By Dave Wood
Automation has impacted nearly every industry by providing critical optimizations to complex workflows. Advancements in technologies like Robotic Process Automation (RPA), Electronic Data Interchange (EDI), and Blockchain have played a pivotal role in driving proficiency across the globe. With so many disparate parts making up the supply chain, the logistics sector is well poised to be able to capitalize on the implementation of these technologies to exploit the benefits of automation.
Benefits of Automated Supply Chain and Logistics Processes
Critically important advancements can be made by automating all or parts of the supply chain to give manufacturers, retailers, and logistics companies much-needed visibility that leads to enhanced productivity. Below are some of the ways that automated technologies can aid in accelerating the rate at which products and materials move from suppliers to consumers while reducing logistics expenses and increasing overall profits.
Supply chain and logistics automation provides companies with better inventory management to ensure accurate stock syncing that leads to improved visibility and enables practical quantity adjustments. Inventory management costs can be lowered significantly through the automation of tasks that are traditionally completed manually to:
- Generate documents for orders, shipping, and invoicing through auto-population.
- Decrease human-error associated with manual data entry.
- Speed up orders to suppliers with enabled real-time communication.
Automated integrations that are crucial for increased visibility within the inventory management process permit greater overall asset control that leads to enhanced perceptions of businesses’ reliability. With the ability to quickly gather and syndicate data, customers’ needs can be met prudently to increase a businesses’ longevity and ability to succeed in a highly competitive market.
Warehouse management is another area where supply chains and logistics companies can benefit from automation. They can be sure that warehouses are stocked with a product mix that is appropriate for the region it is located in, reducing the number of shipments to a given warehouse which cuts down on fuel, transportation, and shipping costs.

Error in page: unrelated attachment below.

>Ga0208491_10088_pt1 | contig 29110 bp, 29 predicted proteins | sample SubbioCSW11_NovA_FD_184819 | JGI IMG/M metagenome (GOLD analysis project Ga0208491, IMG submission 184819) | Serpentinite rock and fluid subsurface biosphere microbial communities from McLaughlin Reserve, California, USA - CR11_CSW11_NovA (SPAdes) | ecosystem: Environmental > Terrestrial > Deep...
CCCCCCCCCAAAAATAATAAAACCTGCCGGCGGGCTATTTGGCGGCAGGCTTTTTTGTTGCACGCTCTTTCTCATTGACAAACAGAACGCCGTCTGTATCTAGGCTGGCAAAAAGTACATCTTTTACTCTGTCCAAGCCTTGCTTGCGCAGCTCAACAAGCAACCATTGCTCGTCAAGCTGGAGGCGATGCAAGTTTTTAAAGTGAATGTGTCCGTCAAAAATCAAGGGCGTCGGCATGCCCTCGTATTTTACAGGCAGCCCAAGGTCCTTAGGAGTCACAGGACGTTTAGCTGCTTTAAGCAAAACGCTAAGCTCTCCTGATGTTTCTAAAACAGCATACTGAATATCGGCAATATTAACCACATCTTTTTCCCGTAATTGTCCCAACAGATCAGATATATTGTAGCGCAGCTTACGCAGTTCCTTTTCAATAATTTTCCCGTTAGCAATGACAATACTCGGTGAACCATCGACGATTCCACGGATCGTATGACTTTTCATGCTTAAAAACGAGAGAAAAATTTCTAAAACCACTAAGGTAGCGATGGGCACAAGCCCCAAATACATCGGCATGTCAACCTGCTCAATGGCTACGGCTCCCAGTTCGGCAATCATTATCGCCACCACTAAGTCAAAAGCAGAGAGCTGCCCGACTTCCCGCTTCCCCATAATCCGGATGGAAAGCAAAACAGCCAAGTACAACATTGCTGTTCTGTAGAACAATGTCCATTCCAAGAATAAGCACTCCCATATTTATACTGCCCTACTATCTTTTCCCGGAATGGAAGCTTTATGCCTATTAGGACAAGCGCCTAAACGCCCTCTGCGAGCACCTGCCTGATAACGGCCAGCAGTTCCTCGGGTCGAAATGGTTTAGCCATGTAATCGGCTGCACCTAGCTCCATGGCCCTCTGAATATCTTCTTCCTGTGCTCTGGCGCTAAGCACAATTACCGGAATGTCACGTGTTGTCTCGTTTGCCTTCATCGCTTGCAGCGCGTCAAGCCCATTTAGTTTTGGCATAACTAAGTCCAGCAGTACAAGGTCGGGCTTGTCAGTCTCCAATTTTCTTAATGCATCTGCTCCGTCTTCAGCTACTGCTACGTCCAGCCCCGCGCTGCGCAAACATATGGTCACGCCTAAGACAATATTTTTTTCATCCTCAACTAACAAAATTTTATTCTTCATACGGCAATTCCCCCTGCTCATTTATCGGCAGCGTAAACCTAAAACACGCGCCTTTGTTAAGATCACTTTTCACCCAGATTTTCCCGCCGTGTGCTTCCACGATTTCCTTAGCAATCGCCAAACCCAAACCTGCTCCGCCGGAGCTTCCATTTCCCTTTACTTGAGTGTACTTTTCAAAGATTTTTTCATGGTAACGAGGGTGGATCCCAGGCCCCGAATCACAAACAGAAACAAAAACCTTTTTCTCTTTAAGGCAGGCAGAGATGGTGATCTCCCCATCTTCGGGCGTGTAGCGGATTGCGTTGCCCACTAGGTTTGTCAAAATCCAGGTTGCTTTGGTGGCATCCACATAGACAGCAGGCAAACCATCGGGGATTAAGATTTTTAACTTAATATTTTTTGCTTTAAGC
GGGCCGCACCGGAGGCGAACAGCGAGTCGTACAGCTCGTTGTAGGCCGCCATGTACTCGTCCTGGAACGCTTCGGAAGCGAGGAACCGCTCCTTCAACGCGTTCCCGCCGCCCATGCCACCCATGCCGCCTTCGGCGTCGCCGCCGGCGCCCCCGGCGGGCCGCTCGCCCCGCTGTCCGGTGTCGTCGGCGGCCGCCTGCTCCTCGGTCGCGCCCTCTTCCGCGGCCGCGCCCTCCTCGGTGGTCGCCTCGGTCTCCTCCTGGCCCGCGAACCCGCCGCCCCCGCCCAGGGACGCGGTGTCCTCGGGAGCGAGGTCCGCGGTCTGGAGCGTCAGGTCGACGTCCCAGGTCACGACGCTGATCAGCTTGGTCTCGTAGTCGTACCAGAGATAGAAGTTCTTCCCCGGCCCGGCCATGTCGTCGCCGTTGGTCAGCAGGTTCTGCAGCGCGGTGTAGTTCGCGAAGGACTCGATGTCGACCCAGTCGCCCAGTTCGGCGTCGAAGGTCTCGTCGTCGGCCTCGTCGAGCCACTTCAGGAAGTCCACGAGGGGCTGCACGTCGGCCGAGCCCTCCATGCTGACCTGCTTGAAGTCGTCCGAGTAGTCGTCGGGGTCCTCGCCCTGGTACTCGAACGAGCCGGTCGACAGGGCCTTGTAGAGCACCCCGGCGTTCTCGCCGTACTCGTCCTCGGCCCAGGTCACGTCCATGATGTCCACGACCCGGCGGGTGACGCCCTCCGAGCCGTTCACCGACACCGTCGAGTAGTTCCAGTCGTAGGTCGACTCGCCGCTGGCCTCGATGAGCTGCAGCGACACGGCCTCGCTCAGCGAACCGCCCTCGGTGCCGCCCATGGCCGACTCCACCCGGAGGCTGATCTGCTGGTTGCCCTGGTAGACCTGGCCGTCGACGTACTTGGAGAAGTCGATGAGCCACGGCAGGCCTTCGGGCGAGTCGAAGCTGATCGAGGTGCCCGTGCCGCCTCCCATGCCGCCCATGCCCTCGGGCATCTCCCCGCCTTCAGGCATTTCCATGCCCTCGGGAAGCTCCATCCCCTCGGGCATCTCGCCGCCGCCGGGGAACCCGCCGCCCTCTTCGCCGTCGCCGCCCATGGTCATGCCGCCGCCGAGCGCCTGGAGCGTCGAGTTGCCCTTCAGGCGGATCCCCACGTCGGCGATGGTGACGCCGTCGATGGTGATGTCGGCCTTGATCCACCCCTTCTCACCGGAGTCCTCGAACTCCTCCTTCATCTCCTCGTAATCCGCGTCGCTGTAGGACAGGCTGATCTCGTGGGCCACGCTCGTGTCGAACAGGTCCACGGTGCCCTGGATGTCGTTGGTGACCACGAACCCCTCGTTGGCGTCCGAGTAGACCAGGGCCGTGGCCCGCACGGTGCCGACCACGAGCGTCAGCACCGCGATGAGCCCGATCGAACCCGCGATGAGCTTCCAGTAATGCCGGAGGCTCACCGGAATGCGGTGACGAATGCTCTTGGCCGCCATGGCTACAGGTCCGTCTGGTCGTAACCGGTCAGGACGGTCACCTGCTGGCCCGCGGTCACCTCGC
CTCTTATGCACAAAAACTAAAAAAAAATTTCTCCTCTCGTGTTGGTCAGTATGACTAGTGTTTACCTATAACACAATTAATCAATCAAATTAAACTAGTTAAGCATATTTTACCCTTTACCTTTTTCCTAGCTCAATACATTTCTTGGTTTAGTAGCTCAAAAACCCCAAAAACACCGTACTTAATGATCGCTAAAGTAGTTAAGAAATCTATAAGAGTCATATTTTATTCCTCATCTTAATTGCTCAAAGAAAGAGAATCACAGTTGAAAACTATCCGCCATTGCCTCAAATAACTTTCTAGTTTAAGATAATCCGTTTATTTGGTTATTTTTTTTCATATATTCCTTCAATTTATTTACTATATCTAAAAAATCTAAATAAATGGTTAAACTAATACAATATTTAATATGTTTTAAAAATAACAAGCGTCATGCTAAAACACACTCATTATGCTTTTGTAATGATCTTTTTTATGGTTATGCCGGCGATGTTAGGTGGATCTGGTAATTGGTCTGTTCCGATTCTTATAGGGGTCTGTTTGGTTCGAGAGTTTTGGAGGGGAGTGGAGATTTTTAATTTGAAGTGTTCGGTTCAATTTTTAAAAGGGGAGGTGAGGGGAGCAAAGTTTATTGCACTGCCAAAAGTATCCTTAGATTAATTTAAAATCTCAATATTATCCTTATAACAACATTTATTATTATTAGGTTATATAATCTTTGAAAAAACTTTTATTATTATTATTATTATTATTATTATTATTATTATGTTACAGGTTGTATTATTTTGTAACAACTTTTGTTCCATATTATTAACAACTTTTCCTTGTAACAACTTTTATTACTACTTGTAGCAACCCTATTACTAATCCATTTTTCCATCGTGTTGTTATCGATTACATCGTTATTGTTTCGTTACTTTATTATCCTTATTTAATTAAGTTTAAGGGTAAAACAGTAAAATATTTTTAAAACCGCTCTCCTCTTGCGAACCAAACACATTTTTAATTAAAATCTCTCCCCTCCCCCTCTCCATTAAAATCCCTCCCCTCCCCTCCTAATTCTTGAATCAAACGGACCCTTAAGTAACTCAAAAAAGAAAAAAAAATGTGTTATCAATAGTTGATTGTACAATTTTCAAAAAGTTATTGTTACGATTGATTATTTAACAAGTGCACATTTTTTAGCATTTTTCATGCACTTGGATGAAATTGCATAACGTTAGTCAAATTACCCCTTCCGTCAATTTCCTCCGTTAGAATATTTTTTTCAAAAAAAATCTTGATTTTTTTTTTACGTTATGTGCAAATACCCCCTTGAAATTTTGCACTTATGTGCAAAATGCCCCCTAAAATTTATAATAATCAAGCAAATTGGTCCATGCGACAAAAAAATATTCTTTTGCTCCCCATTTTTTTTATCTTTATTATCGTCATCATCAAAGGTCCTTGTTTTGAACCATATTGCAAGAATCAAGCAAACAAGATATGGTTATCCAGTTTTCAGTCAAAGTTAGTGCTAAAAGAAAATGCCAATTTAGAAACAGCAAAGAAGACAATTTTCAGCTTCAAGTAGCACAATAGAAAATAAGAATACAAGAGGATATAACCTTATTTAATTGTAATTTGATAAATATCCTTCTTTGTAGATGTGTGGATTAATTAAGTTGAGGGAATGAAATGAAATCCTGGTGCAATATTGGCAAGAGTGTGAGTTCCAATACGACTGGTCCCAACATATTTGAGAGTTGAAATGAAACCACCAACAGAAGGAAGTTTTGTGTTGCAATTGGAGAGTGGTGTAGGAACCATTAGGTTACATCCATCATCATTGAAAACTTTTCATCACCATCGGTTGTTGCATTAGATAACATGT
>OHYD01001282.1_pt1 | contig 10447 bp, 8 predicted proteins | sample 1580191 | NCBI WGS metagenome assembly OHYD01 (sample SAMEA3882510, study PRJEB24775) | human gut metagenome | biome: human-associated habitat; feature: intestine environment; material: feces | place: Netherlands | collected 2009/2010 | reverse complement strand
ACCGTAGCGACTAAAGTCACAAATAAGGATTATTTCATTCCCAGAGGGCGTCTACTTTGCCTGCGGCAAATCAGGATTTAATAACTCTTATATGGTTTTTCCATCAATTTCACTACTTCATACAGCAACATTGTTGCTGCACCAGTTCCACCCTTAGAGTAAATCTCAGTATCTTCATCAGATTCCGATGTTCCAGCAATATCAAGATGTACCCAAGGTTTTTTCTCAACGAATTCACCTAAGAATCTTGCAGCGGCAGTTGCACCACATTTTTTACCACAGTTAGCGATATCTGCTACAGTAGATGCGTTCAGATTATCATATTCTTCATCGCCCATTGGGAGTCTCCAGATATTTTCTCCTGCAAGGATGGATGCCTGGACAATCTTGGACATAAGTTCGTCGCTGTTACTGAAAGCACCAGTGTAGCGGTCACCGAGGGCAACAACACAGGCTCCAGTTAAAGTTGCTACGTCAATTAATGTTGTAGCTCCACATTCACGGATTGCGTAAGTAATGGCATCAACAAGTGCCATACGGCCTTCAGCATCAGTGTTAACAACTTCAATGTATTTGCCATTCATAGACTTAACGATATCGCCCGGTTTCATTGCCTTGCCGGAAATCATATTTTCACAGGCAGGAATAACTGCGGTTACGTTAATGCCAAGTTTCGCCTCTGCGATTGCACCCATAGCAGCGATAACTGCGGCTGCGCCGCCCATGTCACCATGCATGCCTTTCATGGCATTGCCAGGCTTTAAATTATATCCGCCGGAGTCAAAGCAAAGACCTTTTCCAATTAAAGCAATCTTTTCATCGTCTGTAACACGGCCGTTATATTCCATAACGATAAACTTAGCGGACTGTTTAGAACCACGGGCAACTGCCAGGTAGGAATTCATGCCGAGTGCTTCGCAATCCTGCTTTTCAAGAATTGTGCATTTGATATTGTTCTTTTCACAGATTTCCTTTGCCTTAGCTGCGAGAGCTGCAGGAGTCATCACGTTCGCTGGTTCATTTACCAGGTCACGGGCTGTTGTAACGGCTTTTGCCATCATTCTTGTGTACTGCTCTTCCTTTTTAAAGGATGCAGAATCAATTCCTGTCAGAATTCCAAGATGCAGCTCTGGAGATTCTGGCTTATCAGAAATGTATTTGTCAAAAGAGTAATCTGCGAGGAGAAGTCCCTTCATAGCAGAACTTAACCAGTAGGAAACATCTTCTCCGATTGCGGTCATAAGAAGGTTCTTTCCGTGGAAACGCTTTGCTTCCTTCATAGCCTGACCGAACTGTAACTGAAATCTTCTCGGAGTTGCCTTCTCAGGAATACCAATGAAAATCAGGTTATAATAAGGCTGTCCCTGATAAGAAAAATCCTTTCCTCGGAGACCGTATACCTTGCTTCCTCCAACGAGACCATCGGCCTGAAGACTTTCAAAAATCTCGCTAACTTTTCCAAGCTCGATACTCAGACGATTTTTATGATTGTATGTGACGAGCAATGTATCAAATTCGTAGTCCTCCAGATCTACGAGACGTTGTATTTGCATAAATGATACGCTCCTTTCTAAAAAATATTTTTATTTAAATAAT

Warehouse Management System (WMS) that incorporate automated technologies can also aid with:
- Saving on costs associated with document processing.
- Securing the exchange of data between systems and partners.
- Streamlining processes such as invoicing, order supply form submission, stocks, sales, and ledgers.
Within the warehouses, automation integrated into supply chain and logistics management systems can intelligently balance capacity against resources and improve overall warehouse operations. Scannable technologies such as Radio-Frequency Identification (RFID) and Quick Response (QR) codes can also lend to the ease at which companies can track the progress and movement of assets within and out of warehouses.
Order Processing and Fulfillment
Whether engaging in direct-to-consumer (D2C) or business-to-business (B2B) order processing and fulfillment, modernization through automation can grant a company the ability to meet shipping and order fulfillment objectives with greater ease. As automation makes businesses operate faster regarding order processing and fulfillment, customers’ needs have changed to require a higher level of service at every point in the ordering of products, goods, and services.
The ability to quickly process and fulfill orders directly leads to enhanced customer experience via expedient order validation, shipping, or return processes. The shorter amount of time a customer waits for verifying information or the delivery of a product, the better the customer experience is in the end. JAMS has some of the best batch processing software for your organization’s needs
The merits of automation also directly affect supply chain and logistics company’s shipping. Traditional silos and gaps in shipping are resolved through the ability to possess more visibility regarding order processing throughout the supply chain.